In South Korea, real-time information on leftover COVID-19 vaccines is available to everyone on the country’s No. 1 portal Naver and No. 1 messenger app KakaoTalk.
Thanks to the easy access and people’s zeal to get vaccinated early, the no-show vaccine slots have become nearly impossible to grab, many Koreans complain.
“I was able to find a local hospital in Suwon with six does of AstraZeneca this morning on the reservation system on KakaoTalk. I hesitated for about one second, thinking that Suwon may be a bit far to visit from where I live,” a 33-year-old Seoul resident told The Korea Herald.
But there was no time for hesitation, because “those leftover vaccines were gone in a mere second.”
On social media and in online communities, it is easy to find people sharing similar stories. Leftover vaccines are booked in the blink of an eye, they say.
Some who have succeeded in winning vaccine slots share tips -- such as constantly clicking the refresh button on the map-based reservation system until a hospital with leftover vaccines pops up. If you click after receiving the message informing the availability of leftover doses, it is too late, they advise.
As of Tuesday, the combined number of people who were able to get leftover vaccines through the real-time booking system on Naver and KakaoTalk had reached 131,993. The number of people who had received the AstraZeneca COVID-19 vaccine to date was 90,576, while the figure for the Janssen vaccine stood at 41,417. The booking system officially launched June 9.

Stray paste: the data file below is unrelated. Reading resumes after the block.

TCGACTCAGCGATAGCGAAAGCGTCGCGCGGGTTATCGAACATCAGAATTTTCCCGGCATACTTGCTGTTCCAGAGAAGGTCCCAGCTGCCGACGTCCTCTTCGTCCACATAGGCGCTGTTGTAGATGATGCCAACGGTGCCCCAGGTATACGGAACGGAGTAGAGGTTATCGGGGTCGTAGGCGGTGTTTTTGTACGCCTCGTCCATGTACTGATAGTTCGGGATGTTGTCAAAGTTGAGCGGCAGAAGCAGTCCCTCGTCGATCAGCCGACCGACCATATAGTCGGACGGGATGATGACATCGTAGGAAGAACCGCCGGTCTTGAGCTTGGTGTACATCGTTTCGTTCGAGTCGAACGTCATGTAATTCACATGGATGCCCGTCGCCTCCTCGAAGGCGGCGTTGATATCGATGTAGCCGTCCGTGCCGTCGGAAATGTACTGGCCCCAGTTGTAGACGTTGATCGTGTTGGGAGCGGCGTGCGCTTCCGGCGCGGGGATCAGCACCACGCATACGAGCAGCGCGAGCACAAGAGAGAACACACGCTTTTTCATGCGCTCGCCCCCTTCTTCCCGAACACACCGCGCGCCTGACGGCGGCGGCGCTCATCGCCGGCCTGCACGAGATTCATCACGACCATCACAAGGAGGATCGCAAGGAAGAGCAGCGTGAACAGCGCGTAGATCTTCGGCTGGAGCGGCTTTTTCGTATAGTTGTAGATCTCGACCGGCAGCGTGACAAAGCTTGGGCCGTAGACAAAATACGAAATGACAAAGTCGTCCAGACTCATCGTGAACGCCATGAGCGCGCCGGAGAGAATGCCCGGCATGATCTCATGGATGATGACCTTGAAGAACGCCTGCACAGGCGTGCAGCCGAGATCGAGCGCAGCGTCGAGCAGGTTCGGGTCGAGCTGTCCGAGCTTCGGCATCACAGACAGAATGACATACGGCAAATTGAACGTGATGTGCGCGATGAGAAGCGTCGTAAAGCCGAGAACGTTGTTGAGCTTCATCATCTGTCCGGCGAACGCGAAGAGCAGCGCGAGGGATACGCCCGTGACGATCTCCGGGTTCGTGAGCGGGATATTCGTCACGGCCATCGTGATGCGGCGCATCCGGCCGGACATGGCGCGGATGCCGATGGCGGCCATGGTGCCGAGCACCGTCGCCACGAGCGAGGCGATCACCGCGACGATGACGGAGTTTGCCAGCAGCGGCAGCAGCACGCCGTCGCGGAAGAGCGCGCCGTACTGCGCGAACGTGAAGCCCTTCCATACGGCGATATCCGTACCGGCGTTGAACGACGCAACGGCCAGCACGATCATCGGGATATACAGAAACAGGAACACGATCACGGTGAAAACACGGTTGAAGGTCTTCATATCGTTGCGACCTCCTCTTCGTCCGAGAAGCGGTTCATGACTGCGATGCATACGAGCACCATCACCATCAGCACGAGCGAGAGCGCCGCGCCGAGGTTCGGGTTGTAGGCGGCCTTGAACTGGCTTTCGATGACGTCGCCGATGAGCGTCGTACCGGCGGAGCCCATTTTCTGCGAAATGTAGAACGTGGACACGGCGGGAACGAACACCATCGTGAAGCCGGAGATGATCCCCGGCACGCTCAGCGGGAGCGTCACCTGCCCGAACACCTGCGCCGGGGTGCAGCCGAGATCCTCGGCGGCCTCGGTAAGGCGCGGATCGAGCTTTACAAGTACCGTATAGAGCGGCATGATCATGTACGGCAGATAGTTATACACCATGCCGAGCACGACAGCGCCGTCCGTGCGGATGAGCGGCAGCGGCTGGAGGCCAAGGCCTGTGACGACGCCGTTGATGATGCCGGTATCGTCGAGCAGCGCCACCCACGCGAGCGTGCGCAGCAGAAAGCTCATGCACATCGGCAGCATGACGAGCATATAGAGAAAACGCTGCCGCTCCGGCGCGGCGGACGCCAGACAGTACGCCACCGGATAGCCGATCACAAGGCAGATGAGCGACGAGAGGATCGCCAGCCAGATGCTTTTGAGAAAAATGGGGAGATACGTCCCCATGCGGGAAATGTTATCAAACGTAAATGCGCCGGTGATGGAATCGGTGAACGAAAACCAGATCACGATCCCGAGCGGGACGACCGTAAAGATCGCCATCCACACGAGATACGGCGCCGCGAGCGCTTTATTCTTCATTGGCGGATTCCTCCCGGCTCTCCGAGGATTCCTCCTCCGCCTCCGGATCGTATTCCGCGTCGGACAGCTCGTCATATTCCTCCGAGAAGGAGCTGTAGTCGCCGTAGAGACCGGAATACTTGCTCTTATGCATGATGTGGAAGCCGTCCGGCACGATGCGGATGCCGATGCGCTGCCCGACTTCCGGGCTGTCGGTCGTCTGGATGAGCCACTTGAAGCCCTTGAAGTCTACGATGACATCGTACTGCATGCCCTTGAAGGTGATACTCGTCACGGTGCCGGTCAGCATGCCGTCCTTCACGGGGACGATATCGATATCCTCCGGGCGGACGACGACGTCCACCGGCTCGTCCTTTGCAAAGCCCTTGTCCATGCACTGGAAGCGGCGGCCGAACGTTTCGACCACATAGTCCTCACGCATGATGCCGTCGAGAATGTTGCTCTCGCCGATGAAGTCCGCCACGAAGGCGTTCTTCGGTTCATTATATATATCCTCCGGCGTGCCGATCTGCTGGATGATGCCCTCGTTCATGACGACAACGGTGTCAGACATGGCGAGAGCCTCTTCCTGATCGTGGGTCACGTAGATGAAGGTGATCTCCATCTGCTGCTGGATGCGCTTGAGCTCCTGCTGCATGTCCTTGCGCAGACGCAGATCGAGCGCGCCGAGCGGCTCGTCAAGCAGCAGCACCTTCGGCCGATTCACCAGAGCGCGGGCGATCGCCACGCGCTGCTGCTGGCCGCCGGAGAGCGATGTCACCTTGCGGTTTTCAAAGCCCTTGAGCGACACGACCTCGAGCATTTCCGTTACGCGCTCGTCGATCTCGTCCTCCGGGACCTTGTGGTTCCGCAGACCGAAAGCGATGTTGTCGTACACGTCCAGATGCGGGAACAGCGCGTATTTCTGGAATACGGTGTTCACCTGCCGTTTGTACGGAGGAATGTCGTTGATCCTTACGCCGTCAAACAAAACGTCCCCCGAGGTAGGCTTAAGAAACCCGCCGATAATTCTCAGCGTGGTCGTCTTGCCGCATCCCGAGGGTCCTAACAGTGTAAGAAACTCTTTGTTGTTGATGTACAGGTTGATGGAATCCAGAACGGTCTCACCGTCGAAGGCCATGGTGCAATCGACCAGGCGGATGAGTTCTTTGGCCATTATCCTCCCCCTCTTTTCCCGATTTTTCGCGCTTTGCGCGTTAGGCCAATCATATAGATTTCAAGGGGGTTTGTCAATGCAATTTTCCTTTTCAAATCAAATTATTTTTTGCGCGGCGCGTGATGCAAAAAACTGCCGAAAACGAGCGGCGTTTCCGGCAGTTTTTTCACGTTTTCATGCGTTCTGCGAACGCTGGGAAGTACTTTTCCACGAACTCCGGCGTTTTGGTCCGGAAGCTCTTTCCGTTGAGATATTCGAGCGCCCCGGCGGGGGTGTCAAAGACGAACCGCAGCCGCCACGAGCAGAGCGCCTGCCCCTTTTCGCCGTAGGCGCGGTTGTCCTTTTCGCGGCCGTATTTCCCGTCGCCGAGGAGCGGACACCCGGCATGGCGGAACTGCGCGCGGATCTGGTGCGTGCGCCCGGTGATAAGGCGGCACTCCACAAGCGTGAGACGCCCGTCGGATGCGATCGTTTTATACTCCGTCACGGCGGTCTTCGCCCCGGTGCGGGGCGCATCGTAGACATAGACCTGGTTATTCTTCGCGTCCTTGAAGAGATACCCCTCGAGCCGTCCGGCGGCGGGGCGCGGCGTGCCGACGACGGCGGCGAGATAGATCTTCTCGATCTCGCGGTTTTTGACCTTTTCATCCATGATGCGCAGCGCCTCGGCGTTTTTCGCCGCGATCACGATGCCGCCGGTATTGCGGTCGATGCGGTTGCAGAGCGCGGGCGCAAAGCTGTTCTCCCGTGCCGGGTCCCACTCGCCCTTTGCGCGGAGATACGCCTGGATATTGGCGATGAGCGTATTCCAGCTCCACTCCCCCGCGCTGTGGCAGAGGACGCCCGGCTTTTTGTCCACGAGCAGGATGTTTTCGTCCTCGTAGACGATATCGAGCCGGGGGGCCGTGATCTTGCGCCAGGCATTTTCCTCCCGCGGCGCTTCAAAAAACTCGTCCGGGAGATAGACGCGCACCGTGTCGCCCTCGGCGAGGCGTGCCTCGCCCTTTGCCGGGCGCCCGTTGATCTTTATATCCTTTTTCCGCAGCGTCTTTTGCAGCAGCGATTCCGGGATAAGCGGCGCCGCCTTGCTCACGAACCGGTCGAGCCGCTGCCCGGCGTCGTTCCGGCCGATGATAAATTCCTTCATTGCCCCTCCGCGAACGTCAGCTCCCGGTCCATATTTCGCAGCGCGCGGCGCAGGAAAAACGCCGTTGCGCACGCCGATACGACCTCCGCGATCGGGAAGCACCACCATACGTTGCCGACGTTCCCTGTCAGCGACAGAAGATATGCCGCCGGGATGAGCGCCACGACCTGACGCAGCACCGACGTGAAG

The reservation system allows users to check the availability of shots via a map and receive real-time notification alerts for no-show slots. Users can browse the Naver or Kakao Map to find a clinic with leftover doses, or they can register up to five hospitals in advance to receive alerts via their cell phones.
Currently, South Korea is providing the AstraZeneca vaccine to people aged 60-64 and select groups of people eligible for the Johnson & Johnson doses provided by the US. Booking leftover doses is open to everyone aged 30 or older, as the government bans the use of the vaccines for younger age groups for safety reasons.
Medical workers from local hospitals have said there are only a handful of leftover vaccines available these days. A nurse at a hospital in Yongsan-gu, central Seoul, said the hospital usually administers COVID-19 vaccines to around 60-70 people on a daily basis, but just one or two doses are left over if someone cancels an appointment or is advised not to get a jab due to a health condition.
“When the hospital confirms it will have leftover vaccines during the day (and how many they will be), staff update the vaccine reservation system. But it usually takes less than a second for the leftover vaccines to get booked,” the nurse said.
Leftover COVID-19 vaccines will continue to be hard to come by at least through the end of June due to limited supplies.
According to the Korea Disease Control and Prevention Agency’s announcement on Tuesday, the number of vaccinated people in Korea has surpassed 13 million. But the pace of the country’s inoculation drive is expected to slow down in the coming weeks as only a limited amount of vaccines will be distributed, it added.
More vaccines become available for people aged between 18 and 59 during the second half of this year, after people who are at substantially higher risk of exposure. In July, the government plans to vaccinate teachers at schools and kindergartens as well as senior high school students and people in their 50s.
The KDCA on Wednesday granted final approval for GC Pharma to distribute 55,000 doses of the Moderna vaccine, which will be administered to local medical workers under the age of 30 starting this week.
The KDCA will unveil a more detailed inoculation plan for July on Thursday.
According to the KDCA, the government will also have the Pfizer and Moderna vaccines at local hospitals during the second quarter. At the moment, only the AstraZeneca and Jassen vaccines are available at private hospitals.
By Shim Woo-hyun (firstname.lastname@example.org